SUTHERLAND, GEORGE, HBC master; b. c. 1755, probably in Wick (Highlands), Scotland; fl. 1774–99.
George Sutherland began his career with the Hudson’s Bay Company in 1774 as the personal servant of Thomas Hutchins, chief at Fort Albany (Ont.), contracting for five years at £10 per annum. Although he had “received little improvement from Education” his master soon decided he was a promising employee. On 6 April 1777 Hutchins noted that he had sent Sutherland “to the Northward . . . in order to Learn him how to make Remarks in case I should send him inland.” By June Sutherland had gone inland with an Indian named Caupemartissue Winnekee. Eusebius Bacchus Kitchin, chief at Moose Factory (Ont.), believed this man to be from the vicinity of Basquia (The Pas, Man.), and Hutchins in early 1778 expressed hope that, if he were, his guidance would enable Sutherland “to determine the distance of Cumberland House [Sask.] from hence,” an important matter in planning inland posts and trade routes. Hutchins was pleased with Sutherland’s work that year.
Listed as a labourer at £10 a year, Sutherland spent the winter of 1779–80 at Sturgeon Lake (east of Sioux Lookout, Ont.). In July 1779 he left Albany with some Canadians brought by Germain Maugenest into company service. Passing Gloucester House (Washi Lake, Ont.) in late August, they reached Sturgeon Lake in late September to find that Canadian traders had burned Maugenest’s house there because he had absconded with furs and still owed 30,000 livres to Ezekiel Solomons, a Montreal merchant said to direct the local trade [see Lucius Levy Solomons]. While building a new shelter, Sutherland learned all he could from his rivals about their trade and methods and about his remote location. Once a month he recorded in his journal detailed accounts of the pedlars and of his hardships, which included a diet of mice, boiled leather, and other “Nastyness” during late winter. Three of Maugenest’s men died; the rest rejoined the Canadians. Sutherland felt that he had learned to speak the Indians’ language “five times as well as any one down the bay. (my Superiors Excepted),” but his health was damaged and he was gloomy over the presence of pedlars “in Every hole and cornor.”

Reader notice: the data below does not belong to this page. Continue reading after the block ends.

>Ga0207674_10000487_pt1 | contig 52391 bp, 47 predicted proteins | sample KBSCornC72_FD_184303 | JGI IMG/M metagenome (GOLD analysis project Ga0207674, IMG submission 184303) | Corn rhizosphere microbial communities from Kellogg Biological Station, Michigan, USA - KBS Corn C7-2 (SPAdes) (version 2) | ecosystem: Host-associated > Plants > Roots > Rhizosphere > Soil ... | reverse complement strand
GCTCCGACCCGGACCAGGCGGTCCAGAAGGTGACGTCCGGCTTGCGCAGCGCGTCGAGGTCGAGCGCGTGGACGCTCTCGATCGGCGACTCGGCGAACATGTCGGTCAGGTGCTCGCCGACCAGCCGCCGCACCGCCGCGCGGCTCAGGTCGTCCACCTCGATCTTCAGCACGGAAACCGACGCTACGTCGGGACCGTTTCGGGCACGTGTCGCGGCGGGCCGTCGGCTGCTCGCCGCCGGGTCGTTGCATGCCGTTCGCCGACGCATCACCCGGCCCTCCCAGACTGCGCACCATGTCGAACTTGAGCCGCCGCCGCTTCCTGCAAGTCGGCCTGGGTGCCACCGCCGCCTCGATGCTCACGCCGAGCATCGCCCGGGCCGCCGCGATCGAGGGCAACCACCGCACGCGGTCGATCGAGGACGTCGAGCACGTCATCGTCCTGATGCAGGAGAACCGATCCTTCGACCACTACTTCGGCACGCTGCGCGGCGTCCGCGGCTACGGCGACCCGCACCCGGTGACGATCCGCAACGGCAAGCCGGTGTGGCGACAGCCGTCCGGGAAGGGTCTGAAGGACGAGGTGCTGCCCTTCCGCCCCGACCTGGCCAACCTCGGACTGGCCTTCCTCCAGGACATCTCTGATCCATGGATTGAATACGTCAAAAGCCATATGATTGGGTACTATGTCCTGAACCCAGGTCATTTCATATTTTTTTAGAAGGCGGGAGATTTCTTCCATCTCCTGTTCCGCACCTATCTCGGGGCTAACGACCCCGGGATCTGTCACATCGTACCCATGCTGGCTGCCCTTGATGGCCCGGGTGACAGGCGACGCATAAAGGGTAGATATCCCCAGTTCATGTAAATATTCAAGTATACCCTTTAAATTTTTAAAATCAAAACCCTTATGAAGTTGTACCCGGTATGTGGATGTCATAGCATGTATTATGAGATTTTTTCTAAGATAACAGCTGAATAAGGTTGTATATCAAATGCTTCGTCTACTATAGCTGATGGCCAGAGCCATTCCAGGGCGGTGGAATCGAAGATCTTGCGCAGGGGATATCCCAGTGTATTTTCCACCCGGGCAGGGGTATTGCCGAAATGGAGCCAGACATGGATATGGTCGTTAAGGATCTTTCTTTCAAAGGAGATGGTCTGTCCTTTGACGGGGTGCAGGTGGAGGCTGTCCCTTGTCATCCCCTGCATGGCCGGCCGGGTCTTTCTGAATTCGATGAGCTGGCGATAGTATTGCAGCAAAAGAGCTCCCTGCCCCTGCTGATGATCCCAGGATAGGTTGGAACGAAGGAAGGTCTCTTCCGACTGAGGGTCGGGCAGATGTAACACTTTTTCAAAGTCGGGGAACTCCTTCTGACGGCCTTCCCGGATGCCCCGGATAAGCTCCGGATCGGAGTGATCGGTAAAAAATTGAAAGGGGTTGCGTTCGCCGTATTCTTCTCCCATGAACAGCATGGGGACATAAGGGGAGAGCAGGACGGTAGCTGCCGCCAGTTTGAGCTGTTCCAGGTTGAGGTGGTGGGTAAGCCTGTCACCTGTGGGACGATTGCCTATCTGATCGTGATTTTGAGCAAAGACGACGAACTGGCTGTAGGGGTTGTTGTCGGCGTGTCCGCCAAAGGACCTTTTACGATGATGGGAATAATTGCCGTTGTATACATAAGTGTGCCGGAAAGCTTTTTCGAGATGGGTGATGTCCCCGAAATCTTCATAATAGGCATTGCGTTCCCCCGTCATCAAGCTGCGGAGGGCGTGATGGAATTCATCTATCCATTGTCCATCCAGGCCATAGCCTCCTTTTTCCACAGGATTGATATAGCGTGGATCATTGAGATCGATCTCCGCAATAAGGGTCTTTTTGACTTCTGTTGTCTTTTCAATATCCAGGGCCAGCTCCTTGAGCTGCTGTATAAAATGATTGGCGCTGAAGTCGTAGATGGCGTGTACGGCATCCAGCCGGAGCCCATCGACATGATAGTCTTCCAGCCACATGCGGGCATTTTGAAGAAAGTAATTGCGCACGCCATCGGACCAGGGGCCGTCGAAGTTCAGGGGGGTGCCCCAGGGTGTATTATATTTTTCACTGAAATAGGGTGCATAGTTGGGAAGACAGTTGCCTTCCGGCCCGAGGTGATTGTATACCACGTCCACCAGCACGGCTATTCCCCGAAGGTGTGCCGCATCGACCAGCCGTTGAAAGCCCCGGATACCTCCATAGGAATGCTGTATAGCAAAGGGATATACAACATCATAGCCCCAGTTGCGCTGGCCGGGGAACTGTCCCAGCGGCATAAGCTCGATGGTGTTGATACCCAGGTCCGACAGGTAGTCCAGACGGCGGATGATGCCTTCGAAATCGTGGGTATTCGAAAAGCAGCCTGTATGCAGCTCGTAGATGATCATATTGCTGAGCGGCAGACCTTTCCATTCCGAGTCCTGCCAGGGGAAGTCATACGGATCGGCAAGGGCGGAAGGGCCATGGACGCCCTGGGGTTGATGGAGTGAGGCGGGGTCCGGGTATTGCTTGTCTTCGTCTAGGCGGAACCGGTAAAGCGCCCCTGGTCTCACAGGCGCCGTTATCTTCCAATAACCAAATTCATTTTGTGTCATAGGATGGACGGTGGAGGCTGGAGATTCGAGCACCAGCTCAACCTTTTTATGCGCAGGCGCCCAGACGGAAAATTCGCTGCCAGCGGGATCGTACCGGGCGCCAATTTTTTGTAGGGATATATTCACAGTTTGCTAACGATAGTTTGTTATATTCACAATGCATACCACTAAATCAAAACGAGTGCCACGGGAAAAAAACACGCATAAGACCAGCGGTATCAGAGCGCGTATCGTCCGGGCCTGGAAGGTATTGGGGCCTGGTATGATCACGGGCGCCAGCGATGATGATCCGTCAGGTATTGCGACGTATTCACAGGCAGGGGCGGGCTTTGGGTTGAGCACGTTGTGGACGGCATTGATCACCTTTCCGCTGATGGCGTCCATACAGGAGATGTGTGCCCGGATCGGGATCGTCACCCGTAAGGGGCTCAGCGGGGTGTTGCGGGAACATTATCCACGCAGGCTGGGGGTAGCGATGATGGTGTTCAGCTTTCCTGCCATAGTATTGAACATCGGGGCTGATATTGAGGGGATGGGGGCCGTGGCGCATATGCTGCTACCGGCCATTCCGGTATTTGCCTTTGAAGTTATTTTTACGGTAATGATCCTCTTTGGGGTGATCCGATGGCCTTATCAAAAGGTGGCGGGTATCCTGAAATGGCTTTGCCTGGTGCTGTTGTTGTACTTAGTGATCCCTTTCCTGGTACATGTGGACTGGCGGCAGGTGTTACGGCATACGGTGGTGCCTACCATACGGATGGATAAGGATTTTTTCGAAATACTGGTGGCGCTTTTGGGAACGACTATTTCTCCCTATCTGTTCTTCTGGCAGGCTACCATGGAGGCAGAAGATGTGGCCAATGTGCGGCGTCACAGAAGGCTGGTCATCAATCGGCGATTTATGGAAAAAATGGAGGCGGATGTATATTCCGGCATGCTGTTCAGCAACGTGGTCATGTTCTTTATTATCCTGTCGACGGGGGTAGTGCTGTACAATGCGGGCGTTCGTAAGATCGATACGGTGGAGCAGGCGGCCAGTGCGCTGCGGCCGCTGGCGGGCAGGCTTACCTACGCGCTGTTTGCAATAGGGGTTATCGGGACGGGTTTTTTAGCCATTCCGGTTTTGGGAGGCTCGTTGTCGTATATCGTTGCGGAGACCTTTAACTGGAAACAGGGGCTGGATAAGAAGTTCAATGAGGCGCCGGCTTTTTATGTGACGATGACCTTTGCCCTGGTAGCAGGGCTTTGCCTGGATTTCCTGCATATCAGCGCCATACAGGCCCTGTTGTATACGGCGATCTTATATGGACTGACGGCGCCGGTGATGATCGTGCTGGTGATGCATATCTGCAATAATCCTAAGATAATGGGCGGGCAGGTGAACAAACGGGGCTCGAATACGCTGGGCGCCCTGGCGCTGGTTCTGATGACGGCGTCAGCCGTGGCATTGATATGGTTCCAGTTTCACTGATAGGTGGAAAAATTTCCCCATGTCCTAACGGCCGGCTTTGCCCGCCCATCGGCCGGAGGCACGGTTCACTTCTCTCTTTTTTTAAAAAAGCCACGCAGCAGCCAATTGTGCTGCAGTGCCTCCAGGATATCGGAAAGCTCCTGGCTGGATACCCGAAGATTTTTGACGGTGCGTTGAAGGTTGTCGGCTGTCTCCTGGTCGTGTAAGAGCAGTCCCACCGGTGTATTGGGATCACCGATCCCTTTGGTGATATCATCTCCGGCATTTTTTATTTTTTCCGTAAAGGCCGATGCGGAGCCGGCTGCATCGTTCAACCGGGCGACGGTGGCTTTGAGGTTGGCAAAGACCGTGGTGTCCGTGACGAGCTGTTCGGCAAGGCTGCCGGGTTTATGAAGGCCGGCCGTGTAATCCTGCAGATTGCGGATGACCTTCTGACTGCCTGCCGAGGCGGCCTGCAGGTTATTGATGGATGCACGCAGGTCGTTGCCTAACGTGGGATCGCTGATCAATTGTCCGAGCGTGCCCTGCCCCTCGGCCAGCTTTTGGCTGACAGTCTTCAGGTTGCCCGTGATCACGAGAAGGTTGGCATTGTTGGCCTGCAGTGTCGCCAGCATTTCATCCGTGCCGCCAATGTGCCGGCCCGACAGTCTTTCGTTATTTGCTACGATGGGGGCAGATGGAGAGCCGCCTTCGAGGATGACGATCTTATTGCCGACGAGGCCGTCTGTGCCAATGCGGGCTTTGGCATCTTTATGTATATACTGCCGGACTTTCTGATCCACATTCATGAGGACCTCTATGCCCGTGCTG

Back at Albany in the summer of 1780, Sutherland apparently took a year’s health leave. In 1781 he became steward at Albany at £20 a year. In the summer of 1785 he went to Severn House (Fort Severn, Ont.) with the packet, was briefly locum tenens there, and remained the next winter. He was transferred to York Factory (Man.) to aid Joseph Colen* during 1786–87 as “Linguist and trader” at £30, and he compiled for him “A Short Vocabulary of . . . the Northern Indian Language.” In 1793 his salary reached £40.